Time to start calling up every contact you've ever considered working for and firing up the ol' freelance motor until you figure out your next step. Best of luck.

On Nov.07.2005 at 08:56 AM
Zoelle’s comment is:

My �walk of shame’ came once after I had returned from Christmas break. I remember filling my cardboard box and having a supervisor watch me remove files from the computer. The bottom line was the culprit for me as well. Seeing my boss cry a little when she was walking me back from my meeting �with the Bobs’ helped.

I drove home feeling tingly and odd. At the time I had just gotten married. My wife was still in bed so I slept on the futon in my office until she woke up. I delicately broke the news to her waiting for an emotional response. “Good!” she said. Good? I was stunned. She was confident that I would find another job soon and that we would be better off for it. That made phone calls and interviews much easier for me and lead me to my next job — which paid better and had better benefits.

You’ll be fine. You’re talented and you live in one of the, if not the biggest, pond in the US.

On Nov.07.2005 at 10:15 AM
Darrel’s comment is:

Getting laid off is a good thing*. It's a forced vacation. Enjoy it for what it is.

(* though your family may disagree...)

On Nov.07.2005 at 10:22 AM
Joe Arcuri’s comment is:

That sucks man, just think of it as a chance for a new beginning.

Good luck man.

On Nov.07.2005 at 11:11 AM
sgj’s comment is:

pk’s comment is:

... this is happening everywhere in chicago.

when i was in school, and even first starting out as a young professional, the rules were (or as they were passed down to me, anyway...):

- get a job somewhere and stay there two years. build a book then start looking for what's next.

- you can't put a place on your resume unless you were there longer than 6months.

- don't be the guy that has more employers than years experience.

now it seems the rules have changed... if not been thrown out all together. Especially in Chicago, it seems that if you are with an agency for 6 months, you are one of the seniors. I have had a creative director actually tell me during an interview "Wow, you were at _________ for 11 months!?! That is huge."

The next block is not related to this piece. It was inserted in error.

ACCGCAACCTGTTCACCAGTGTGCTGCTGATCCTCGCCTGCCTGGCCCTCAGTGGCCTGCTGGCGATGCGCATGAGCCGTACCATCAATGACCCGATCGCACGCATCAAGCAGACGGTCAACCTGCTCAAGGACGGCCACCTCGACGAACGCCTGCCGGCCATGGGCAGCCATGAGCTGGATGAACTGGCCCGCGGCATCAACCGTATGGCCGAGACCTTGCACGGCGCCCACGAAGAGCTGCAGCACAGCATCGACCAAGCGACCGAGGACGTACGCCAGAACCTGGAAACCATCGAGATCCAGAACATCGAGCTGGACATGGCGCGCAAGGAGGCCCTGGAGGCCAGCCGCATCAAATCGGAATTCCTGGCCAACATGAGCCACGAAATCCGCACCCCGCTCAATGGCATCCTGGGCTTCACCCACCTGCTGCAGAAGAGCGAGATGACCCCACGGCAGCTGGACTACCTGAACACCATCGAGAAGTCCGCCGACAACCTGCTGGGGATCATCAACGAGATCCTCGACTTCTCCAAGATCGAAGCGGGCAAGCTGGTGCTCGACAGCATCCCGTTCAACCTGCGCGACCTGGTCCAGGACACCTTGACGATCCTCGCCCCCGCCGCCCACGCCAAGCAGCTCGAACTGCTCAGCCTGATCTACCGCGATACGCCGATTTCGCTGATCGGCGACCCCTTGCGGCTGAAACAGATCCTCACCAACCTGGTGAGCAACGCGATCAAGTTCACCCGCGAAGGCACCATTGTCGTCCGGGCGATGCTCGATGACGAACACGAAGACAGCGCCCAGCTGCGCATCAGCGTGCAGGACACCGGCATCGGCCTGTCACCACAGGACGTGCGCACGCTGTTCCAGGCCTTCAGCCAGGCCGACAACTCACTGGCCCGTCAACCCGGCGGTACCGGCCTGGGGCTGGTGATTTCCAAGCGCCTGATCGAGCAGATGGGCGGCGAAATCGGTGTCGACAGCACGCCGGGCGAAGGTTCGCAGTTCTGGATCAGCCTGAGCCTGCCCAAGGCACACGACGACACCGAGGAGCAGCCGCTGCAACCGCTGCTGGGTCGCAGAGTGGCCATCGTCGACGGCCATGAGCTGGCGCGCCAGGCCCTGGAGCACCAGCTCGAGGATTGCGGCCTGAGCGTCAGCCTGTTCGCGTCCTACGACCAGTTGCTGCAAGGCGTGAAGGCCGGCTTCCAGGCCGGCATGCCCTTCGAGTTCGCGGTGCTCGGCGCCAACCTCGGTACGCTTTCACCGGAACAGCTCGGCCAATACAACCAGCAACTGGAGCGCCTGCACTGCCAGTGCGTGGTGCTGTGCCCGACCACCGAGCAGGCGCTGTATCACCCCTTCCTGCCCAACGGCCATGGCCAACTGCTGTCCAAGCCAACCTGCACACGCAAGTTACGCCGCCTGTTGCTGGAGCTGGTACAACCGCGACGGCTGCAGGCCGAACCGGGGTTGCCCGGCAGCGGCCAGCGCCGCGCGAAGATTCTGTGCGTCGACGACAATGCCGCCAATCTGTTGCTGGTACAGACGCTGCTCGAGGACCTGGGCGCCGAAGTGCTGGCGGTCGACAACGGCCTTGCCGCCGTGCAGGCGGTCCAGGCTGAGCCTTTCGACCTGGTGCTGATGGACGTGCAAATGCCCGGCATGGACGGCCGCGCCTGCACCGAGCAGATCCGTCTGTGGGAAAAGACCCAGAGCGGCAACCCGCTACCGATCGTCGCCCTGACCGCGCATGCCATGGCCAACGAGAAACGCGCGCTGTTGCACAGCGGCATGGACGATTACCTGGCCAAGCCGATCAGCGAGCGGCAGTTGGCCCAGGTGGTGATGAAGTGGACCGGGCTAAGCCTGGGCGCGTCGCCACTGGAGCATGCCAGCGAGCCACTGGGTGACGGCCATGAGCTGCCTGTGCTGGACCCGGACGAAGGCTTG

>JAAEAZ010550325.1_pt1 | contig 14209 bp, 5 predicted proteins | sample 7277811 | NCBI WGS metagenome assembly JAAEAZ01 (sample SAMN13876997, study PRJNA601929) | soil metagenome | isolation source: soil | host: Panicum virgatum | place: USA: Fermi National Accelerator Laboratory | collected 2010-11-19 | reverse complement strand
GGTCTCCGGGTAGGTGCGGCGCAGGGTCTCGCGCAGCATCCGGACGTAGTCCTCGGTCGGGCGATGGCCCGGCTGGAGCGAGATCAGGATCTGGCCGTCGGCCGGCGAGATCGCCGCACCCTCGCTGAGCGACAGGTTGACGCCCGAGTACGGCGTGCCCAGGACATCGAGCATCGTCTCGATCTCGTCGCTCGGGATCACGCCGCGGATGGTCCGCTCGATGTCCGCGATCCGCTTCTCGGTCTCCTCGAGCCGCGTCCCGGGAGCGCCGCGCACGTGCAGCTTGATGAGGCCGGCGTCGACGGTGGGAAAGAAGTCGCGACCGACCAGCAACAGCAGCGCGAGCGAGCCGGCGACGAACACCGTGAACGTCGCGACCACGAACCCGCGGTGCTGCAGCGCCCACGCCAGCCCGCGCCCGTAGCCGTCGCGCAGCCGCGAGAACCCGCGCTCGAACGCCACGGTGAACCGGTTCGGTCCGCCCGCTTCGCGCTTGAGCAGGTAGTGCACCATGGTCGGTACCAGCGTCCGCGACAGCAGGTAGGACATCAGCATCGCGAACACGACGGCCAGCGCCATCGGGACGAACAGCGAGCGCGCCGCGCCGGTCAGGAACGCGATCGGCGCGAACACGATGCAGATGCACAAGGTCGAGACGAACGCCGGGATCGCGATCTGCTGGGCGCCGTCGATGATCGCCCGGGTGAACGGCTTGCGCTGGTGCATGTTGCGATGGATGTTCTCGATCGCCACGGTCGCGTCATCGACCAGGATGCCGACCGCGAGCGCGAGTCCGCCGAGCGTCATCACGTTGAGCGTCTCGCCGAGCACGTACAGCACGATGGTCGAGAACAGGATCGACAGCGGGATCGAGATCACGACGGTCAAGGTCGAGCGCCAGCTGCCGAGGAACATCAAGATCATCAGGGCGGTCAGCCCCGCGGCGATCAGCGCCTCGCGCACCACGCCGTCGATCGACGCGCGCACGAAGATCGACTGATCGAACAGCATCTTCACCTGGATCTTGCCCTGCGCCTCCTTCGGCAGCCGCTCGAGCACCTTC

It is beginning to seem like designers are far more interchangable in the past few years. That it is normal for a designer to move quickly from one agency to another. That our average life expectancy within a single firm has dropped to 4-6 months... and anything beyond that is a shock and surprise.

My own "meeting with the Bobs" came a mere two weeks after a raise and promotion, and completely out of nowhere. (This being my first time... I didn't know i was getting laid until too late). As i cleaned out my office... both new fish and old timers alike came by, trying to feel out their own job security, each one saying, "i can't believe they let YOU go!!! The other two guys make sense... but not YOU! You've been here forever." —forever being just under a year.

On Nov.07.2005 at 12:02 PM
Rob’s comment is:

An all to frequent story in the corporate world. Always rememeber, for the most part, there is no such things as loyalty when it comes to working. Longevity ususally means a bigger severance package and not a lifejacket when the ship begins throwing over what they percieve as the extra baggage.

I was given the proverbial boot in January and have been freelancing, babysitting (we have two kids) and doing whatever I can to make sure the bills are paid. Essentially, you take away what you can and move on to the next big thing. Whatever and whenever that comes.

On Nov.07.2005 at 12:10 PM
helenjane’s comment is:

After my ride home with the Bruce Lee box, I took a job at a hot dog cart on the corner in front of the Levi's store in Union Square.

I've gotten more interesting work because of that experience than I ever would have without.

On Nov.07.2005 at 01:23 PM
Leighton Hubbell’s comment is:

I, myself have had that experience twice. One, was right after a Christmas break (just splurged on some nice stuff, too.). I was working pretty solid, two weeks later. The second, almost five years ago. I've been on my own and loving it ever since.

Although it is hard to take at first, many times it isn't about you. Management has to make choices to keep the business afloat. Letting people go can't be easy for them. The important thing to remember is to take it well and not burn bridges. You never know who may call you later down the road. Most of my business comes from referrals of former co-workers and clients of mine.

The big agency thing is definitely changing. Lots of clients are trying to be savvy about how their money is spent, and don't necessarily want to pay for the swanky lobby anymore. With your experience, you can offer the same level of work with less overhead. Think about it.

On Nov.07.2005 at 01:48 PM
Tan’s comment is: